A First War Pair to the 75th Canadian Infantry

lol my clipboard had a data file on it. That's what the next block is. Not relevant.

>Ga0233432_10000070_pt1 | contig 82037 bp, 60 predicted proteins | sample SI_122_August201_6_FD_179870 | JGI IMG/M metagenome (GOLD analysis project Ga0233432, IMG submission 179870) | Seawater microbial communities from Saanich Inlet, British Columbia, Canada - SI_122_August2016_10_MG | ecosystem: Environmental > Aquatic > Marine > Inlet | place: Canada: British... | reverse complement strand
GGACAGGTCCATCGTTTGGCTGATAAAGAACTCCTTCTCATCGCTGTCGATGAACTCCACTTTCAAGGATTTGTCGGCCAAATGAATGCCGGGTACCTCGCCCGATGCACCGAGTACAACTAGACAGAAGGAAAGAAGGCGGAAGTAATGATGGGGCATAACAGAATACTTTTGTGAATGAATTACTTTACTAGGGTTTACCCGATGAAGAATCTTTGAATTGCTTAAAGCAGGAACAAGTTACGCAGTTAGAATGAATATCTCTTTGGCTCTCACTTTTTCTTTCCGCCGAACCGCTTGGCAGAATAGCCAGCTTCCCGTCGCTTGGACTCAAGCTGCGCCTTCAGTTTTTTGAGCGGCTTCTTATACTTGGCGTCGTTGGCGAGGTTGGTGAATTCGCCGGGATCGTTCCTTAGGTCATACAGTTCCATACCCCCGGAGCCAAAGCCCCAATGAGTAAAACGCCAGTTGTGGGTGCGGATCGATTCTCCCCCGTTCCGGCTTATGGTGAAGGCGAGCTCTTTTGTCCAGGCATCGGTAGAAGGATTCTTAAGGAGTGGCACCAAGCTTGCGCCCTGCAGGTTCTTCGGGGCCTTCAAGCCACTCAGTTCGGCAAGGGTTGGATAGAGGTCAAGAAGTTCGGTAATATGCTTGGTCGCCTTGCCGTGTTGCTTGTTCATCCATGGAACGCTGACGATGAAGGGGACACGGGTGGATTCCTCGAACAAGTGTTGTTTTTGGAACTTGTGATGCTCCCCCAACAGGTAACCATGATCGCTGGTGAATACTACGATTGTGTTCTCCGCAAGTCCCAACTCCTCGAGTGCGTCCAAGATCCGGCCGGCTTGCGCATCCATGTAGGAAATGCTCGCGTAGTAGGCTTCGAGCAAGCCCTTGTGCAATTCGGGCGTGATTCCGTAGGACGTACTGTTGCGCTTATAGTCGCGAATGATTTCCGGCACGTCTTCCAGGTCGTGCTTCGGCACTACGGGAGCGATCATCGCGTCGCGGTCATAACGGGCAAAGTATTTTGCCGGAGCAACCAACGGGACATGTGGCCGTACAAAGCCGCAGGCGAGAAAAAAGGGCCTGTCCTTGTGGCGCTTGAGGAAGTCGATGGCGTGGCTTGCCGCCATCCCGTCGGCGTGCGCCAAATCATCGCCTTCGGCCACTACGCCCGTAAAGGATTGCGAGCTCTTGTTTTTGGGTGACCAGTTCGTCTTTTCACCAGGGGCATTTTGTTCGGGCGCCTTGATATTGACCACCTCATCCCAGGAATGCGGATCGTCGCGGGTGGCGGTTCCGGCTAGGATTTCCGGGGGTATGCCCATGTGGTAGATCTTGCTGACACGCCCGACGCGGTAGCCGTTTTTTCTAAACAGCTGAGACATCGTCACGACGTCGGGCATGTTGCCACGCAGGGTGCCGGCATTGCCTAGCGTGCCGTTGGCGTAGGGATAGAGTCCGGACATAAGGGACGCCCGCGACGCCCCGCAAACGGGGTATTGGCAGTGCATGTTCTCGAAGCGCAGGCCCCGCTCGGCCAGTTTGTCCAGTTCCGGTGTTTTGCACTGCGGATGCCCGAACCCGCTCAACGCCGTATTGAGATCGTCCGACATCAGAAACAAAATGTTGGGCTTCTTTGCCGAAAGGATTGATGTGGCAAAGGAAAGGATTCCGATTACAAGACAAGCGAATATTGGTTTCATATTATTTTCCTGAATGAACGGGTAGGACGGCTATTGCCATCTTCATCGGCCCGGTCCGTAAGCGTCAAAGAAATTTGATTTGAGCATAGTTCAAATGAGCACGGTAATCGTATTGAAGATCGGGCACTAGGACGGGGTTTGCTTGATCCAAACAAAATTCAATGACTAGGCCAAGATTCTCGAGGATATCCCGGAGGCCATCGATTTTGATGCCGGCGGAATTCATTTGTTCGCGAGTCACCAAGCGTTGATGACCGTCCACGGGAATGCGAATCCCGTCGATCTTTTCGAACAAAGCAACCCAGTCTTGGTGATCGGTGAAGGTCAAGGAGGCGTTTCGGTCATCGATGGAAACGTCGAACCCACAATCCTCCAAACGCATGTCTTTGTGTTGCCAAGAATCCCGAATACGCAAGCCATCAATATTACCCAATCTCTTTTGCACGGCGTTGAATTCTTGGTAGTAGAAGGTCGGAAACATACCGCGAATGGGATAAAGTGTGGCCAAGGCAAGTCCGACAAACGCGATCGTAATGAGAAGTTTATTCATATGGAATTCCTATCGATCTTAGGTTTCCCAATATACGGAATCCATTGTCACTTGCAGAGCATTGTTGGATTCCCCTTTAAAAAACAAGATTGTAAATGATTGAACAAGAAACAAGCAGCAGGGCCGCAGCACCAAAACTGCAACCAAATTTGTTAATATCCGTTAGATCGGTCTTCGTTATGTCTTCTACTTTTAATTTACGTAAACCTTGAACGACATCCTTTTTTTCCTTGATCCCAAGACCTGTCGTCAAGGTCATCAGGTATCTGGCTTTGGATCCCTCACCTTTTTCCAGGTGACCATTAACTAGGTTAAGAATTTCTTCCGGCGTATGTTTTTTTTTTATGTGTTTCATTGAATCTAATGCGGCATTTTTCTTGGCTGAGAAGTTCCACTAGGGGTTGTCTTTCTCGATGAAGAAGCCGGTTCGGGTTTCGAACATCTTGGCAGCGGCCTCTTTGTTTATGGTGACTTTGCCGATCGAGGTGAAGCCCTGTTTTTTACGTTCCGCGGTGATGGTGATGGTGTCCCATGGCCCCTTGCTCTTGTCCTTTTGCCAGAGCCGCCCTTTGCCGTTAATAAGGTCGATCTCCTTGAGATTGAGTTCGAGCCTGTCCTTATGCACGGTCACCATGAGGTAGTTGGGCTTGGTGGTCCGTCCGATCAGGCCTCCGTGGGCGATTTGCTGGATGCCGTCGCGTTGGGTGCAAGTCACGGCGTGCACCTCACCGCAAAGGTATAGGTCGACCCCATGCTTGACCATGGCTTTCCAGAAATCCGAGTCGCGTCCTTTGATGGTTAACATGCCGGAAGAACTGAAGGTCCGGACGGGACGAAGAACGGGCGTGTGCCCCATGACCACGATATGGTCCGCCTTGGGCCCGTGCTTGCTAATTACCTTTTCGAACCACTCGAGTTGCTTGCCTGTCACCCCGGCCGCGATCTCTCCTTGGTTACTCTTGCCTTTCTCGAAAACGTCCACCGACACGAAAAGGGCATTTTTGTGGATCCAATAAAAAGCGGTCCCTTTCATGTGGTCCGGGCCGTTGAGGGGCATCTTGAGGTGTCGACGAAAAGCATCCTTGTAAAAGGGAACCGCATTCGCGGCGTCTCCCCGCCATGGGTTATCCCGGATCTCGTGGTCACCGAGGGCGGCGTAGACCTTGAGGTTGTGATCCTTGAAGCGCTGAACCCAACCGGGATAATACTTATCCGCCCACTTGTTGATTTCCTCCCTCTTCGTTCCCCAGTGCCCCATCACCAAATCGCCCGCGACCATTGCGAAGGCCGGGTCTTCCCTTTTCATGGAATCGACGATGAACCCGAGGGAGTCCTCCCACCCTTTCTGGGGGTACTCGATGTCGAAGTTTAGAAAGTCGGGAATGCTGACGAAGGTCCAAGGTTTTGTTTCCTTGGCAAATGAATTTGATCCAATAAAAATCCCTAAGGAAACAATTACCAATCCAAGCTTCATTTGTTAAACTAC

A First War Pair to the 75th Canadian Infantry - British War Medal (240157 PTE. R. MARTIN. 75-CAN. INF.); and Victory Medal (240157 PTE. R. MARTIN. 75-CAN. INF.). Naming is officially impressed. Unmounted, very crisp detail, polished, light contact, original ribbons, near extremely fine. Accompanied by copies of his Index Cards, Attestation Paper, Partriculars of Family of an Officer or Man Enlisted in C.E.F. Form, Service Records and Medical Records. Footnote: Richard Martin was born on July 1, 1880 (although his Index Card indicates 1871) in Bolton, Lancashire, England. He signed his Attestation Paper with the 205th Infantry Battalion "Hamilton Tiger Battalion" on March 17, 1916 in Hamilton, Ontario, naming his wife, Mrs. Elizabeth Martin of Lancaster, England as his next-of-kin, stating that he had no previous military service, that he was married and that his trade was that of Polisher. He also had one 14 year old daughter, Beatrice Ellen Martin. The Battalion was raised and mobilized in Hamilton under the authority of G.O. 69, July 15, 1916. On December 20, 1916, the 205th was redesignated a Draft Depot for the Canadian Machine Gun Corps. Soon after, Martin was transferred to the 164th Battalion "Halton and Dufferin Battalion" on February 21, 1917. The Battalion sailed from Halifax, Nova Scotia on April 11, 1917 under the command of Lieutenant-Colonel P. Domville with a strength of 26 officers and 710 other ranks, including Martin, arriving in England on April 22nd and taken on strength at East Sandling. The day after, he was transferred to the 2nd Canadian Reserve Battalion and was there four weeks before he was struck off strength to the 75th Infantry Battalion on May 17th. He was taken on strength by the 75th on the 18th, joining them in the field in France on the 21st. He would remain in the French theatre for the remainder of the war, until returning to England upon the ceasing of hostilities. Martin was granted fourteen days leave on April 10, 1919 and struck off strength on being retained in England, for return to Canada with his dependents (wife and child). He was struck off strength to the 1st Canadian Overseas Reserve Depot on April 25th, then was "On Command" at the Canadian Discharge Depot at Buxton on May 24th. Martin was discharged from active service on July 8, 1919.